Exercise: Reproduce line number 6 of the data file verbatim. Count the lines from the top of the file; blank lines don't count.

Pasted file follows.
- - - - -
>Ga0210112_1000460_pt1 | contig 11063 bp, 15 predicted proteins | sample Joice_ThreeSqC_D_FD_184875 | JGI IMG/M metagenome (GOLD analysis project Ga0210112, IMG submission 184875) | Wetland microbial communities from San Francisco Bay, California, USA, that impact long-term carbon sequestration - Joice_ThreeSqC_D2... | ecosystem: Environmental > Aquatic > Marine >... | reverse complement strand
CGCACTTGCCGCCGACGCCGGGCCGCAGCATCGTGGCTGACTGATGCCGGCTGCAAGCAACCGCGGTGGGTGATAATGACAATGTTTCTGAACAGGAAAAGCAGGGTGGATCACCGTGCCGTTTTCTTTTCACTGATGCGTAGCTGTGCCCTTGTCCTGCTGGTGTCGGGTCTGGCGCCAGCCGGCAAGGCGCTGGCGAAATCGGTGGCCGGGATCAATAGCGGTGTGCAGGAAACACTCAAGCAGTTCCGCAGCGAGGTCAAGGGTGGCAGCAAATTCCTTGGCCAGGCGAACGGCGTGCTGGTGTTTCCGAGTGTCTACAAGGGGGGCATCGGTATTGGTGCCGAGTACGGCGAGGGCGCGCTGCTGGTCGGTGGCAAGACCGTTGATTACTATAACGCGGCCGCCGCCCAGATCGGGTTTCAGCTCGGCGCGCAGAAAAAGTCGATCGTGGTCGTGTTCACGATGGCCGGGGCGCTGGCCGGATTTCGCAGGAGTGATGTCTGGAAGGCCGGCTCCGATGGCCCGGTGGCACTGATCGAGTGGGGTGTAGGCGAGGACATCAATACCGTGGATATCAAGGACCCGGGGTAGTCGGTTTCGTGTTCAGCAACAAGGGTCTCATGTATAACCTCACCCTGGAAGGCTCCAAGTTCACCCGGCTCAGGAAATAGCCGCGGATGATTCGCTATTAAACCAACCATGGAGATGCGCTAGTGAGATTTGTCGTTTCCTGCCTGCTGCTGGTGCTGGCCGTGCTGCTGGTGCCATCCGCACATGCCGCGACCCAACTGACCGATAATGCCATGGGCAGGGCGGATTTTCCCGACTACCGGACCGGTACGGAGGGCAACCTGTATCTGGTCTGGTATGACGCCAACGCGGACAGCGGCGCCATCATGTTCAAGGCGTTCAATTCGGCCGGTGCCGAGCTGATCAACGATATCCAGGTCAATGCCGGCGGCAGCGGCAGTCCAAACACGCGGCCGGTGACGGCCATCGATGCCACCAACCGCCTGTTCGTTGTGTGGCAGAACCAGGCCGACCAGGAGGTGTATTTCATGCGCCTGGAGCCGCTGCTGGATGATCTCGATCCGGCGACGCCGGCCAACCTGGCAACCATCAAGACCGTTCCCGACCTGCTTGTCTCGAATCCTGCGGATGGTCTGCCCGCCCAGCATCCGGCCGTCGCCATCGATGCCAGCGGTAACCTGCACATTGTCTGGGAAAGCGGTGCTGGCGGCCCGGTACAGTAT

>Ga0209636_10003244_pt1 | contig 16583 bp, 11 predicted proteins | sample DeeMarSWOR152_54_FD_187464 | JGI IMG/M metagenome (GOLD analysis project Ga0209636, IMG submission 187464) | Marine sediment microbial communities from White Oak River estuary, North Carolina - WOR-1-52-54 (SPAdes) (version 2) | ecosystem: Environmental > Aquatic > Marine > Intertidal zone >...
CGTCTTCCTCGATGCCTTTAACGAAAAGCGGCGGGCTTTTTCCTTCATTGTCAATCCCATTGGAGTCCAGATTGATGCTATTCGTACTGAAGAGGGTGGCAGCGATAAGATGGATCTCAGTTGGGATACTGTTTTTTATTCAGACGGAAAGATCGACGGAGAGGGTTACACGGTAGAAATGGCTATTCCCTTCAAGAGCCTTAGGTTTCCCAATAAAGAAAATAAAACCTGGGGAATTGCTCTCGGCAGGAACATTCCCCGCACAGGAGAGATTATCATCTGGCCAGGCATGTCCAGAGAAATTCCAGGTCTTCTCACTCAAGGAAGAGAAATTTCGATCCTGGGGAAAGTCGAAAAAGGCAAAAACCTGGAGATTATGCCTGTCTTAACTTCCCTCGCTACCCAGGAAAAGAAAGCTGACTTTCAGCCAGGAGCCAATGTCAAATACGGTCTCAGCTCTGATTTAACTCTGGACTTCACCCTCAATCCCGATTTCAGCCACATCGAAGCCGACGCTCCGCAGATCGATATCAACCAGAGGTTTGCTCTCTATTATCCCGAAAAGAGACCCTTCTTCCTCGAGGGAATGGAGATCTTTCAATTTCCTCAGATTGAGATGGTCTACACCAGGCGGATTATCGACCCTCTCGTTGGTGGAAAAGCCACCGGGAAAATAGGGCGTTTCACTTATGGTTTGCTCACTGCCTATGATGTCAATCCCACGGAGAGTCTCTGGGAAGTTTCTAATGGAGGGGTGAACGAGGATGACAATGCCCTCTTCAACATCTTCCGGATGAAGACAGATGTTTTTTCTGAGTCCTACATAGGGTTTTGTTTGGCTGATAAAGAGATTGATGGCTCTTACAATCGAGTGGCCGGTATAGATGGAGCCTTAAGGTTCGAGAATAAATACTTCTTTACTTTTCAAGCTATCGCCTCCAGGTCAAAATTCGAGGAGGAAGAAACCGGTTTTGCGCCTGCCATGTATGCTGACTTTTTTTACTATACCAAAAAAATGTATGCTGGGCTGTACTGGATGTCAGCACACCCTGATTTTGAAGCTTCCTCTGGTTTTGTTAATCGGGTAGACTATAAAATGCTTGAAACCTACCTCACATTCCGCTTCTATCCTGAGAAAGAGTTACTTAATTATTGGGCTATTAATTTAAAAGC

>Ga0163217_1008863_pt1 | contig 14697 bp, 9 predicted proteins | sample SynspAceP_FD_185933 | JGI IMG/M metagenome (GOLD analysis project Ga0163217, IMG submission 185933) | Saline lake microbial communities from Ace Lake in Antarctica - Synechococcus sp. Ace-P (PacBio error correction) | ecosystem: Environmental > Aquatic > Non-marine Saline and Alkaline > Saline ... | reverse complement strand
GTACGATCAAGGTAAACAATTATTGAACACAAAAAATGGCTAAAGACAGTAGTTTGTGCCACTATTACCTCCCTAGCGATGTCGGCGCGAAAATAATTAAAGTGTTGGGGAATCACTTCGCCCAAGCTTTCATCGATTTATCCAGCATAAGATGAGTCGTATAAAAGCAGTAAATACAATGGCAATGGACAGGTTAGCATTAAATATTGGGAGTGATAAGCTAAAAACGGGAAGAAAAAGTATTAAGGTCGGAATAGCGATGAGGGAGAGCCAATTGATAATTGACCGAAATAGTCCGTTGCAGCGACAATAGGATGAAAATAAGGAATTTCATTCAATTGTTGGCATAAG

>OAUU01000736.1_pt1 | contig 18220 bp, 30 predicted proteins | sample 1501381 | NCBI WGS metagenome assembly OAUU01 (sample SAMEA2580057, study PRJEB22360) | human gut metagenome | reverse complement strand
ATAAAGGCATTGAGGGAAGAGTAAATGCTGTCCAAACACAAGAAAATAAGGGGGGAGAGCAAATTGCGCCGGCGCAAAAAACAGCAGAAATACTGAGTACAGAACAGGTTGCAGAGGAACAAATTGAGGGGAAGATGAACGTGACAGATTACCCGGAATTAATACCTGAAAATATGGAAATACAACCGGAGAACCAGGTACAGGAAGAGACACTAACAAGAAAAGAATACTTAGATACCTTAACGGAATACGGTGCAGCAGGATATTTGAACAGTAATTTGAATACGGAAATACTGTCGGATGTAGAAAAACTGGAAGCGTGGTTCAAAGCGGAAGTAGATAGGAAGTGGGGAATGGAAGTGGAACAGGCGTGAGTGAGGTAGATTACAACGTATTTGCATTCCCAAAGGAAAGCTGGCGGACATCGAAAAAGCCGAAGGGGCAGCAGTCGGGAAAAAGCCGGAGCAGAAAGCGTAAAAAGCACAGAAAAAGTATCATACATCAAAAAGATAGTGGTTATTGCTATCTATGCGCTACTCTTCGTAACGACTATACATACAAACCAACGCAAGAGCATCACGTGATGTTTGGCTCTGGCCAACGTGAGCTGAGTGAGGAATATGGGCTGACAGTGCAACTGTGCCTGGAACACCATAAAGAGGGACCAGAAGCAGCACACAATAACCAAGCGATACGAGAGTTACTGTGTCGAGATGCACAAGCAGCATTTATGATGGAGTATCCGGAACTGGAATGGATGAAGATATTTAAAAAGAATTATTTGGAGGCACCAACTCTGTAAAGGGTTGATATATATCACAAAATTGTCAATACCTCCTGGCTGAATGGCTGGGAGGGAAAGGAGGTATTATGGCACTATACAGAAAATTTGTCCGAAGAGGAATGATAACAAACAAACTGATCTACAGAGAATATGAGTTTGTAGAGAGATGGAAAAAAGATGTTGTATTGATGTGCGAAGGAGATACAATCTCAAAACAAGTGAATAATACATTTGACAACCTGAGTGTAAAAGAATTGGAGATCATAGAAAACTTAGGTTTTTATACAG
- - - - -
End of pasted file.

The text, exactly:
GTACGATCAAGGTAAACAATTATTGAACACAAAAAATGGCTAAAGACAGTAGTTTGTGCCACTATTACCTCCCTAGCGATGTCGGCGCGAAAATAATTAAAGTGTTGGGGAATCACTTCGCCCAAGCTTTCATCGATTTATCCAGCATAAGATGAGTCGTATAAAAGCAGTAAATACAATGGCAATGGACAGGTTAGCATTAAATATTGGGAGTGATAAGCTAAAAACGGGAAGAAAAAGTATTAAGGTCGGAATAGCGATGAGGGAGAGCCAATTGATAATTGACCGAAATAGTCCGTTGCAGCGACAATAGGATGAAAATAAGGAATTTCATTCAATTGTTGGCATAAG